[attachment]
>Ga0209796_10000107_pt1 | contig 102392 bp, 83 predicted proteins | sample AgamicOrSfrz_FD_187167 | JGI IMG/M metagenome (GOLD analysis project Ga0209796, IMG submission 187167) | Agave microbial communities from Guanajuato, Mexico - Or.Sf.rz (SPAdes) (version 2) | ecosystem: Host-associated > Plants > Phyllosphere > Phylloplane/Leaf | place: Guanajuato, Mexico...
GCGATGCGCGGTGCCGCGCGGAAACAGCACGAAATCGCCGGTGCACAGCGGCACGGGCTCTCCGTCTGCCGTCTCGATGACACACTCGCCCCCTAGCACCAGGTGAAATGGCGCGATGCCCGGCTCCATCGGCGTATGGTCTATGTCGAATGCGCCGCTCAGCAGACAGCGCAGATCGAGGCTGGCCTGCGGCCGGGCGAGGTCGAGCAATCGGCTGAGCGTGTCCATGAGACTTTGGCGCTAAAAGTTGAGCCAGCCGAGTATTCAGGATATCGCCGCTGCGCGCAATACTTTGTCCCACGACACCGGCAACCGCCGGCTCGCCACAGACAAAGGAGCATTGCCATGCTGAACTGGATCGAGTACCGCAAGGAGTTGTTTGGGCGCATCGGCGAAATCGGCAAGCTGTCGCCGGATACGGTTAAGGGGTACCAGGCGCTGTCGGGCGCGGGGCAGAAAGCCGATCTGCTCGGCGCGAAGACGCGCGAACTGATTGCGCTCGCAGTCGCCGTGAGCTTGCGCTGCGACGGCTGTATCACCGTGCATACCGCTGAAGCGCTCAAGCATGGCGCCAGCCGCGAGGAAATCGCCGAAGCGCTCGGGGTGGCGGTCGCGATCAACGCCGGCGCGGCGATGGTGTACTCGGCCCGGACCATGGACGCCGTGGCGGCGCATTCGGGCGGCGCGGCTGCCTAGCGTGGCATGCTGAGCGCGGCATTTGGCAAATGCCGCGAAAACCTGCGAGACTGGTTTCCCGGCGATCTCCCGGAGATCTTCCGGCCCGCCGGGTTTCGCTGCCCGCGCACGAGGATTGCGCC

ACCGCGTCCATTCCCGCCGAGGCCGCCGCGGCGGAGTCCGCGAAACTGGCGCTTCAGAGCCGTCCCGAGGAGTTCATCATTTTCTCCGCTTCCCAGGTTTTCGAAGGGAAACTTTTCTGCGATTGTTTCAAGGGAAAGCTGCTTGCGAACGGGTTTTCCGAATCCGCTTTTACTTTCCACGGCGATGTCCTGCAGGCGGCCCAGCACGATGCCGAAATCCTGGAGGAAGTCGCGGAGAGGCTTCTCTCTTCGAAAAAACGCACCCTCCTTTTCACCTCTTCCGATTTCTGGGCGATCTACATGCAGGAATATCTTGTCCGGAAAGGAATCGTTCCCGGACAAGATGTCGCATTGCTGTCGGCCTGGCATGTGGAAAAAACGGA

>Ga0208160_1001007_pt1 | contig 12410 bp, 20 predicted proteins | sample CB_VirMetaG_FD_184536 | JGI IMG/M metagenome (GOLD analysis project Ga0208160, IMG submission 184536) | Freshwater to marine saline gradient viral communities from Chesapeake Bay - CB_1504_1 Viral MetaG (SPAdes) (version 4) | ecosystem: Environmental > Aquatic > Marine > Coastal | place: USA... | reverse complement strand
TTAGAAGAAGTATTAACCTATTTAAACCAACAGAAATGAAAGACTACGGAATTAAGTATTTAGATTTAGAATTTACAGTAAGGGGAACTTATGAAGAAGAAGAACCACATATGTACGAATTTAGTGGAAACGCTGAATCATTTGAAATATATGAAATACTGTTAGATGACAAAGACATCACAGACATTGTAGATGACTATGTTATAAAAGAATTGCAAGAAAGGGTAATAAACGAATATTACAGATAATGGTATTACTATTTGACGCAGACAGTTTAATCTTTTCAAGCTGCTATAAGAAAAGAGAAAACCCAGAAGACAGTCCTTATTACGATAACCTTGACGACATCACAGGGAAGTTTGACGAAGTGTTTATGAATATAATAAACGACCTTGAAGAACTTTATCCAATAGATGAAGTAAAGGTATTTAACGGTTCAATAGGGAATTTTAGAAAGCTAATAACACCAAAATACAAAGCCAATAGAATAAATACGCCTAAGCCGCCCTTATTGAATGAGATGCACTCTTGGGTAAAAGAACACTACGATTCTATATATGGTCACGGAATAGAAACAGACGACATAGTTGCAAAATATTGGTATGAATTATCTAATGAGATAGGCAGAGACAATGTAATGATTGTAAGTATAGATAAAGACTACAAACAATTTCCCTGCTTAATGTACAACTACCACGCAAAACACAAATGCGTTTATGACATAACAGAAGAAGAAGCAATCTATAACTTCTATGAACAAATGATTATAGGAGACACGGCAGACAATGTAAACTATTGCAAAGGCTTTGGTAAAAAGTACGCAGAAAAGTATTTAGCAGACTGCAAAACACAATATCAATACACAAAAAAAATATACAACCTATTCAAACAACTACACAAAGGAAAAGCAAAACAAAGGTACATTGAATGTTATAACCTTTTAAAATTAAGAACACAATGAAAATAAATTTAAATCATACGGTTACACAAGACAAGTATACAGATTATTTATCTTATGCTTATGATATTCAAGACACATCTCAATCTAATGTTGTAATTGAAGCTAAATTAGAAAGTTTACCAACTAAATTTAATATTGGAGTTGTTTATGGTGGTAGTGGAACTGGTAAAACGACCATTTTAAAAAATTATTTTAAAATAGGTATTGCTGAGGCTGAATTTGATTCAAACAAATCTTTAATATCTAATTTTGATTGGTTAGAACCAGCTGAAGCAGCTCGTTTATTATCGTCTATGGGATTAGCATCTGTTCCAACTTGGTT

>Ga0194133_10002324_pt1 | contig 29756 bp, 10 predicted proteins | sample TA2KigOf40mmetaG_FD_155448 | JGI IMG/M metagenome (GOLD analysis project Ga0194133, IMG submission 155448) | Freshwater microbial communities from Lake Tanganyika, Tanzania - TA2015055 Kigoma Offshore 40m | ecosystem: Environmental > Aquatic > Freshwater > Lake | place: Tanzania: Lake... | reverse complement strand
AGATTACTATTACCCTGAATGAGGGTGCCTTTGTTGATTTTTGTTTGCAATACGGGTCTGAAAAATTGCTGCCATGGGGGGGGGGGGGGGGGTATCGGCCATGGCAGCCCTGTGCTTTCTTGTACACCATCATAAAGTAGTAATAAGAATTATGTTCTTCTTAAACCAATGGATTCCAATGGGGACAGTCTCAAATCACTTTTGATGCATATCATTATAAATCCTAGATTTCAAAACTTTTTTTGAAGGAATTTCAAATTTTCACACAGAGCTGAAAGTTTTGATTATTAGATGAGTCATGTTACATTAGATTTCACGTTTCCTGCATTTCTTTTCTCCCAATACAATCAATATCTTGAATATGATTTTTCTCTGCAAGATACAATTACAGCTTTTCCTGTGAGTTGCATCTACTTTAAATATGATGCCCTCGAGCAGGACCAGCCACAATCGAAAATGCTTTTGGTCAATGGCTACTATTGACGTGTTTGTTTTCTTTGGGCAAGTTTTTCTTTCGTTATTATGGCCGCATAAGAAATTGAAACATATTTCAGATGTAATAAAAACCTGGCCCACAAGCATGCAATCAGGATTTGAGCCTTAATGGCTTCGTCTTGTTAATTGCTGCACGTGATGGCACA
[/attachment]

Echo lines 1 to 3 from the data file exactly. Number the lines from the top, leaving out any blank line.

>Ga0209796_10000107_pt1 | contig 102392 bp, 83 predicted proteins | sample AgamicOrSfrz_FD_187167 | JGI IMG/M metagenome (GOLD analysis project Ga0209796, IMG submission 187167) | Agave microbial communities from Guanajuato, Mexico - Or.Sf.rz (SPAdes) (version 2) | ecosystem: Host-associated > Plants > Phyllosphere > Phylloplane/Leaf | place: Guanajuato, Mexico...
GCGATGCGCGGTGCCGCGCGGAAACAGCACGAAATCGCCGGTGCACAGCGGCACGGGCTCTCCGTCTGCCGTCTCGATGACACACTCGCCCCCTAGCACCAGGTGAAATGGCGCGATGCCCGGCTCCATCGGCGTATGGTCTATGTCGAATGCGCCGCTCAGCAGACAGCGCAGATCGAGGCTGGCCTGCGGCCGGGCGAGGTCGAGCAATCGGCTGAGCGTGTCCATGAGACTTTGGCGCTAAAAGTTGAGCCAGCCGAGTATTCAGGATATCGCCGCTGCGCGCAATACTTTGTCCCACGACACCGGCAACCGCCGGCTCGCCACAGACAAAGGAGCATTGCCATGCTGAACTGGATCGAGTACCGCAAGGAGTTGTTTGGGCGCATCGGCGAAATCGGCAAGCTGTCGCCGGATACGGTTAAGGGGTACCAGGCGCTGTCGGGCGCGGGGCAGAAAGCCGATCTGCTCGGCGCGAAGACGCGCGAACTGATTGCGCTCGCAGTCGCCGTGAGCTTGCGCTGCGACGGCTGTATCACCGTGCATACCGCTGAAGCGCTCAAGCATGGCGCCAGCCGCGAGGAAATCGCCGAAGCGCTCGGGGTGGCGGTCGCGATCAACGCCGGCGCGGCGATGGTGTACTCGGCCCGGACCATGGACGCCGTGGCGGCGCATTCGGGCGGCGCGGCTGCCTAGCGTGGCATGCTGAGCGCGGCATTTGGCAAATGCCGCGAAAACCTGCGAGACTGGTTTCCCGGCGATCTCCCGGAGATCTTCCGGCCCGCCGGGTTTCGCTGCCCGCGCACGAGGATTGCGCC

ACCGCGTCCATTCCCGCCGAGGCCGCCGCGGCGGAGTCCGCGAAACTGGCGCTTCAGAGCCGTCCCGAGGAGTTCATCATTTTCTCCGCTTCCCAGGTTTTCGAAGGGAAACTTTTCTGCGATTGTTTCAAGGGAAAGCTGCTTGCGAACGGGTTTTCCGAATCCGCTTTTACTTTCCACGGCGATGTCCTGCAGGCGGCCCAGCACGATGCCGAAATCCTGGAGGAAGTCGCGGAGAGGCTTCTCTCTTCGAAAAAACGCACCCTCCTTTTCACCTCTTCCGATTTCTGGGCGATCTACATGCAGGAATATCTTGTCCGGAAAGGAATCGTTCCCGGACAAGATGTCGCATTGCTGTCGGCCTGGCATGTGGAAAAAACGGA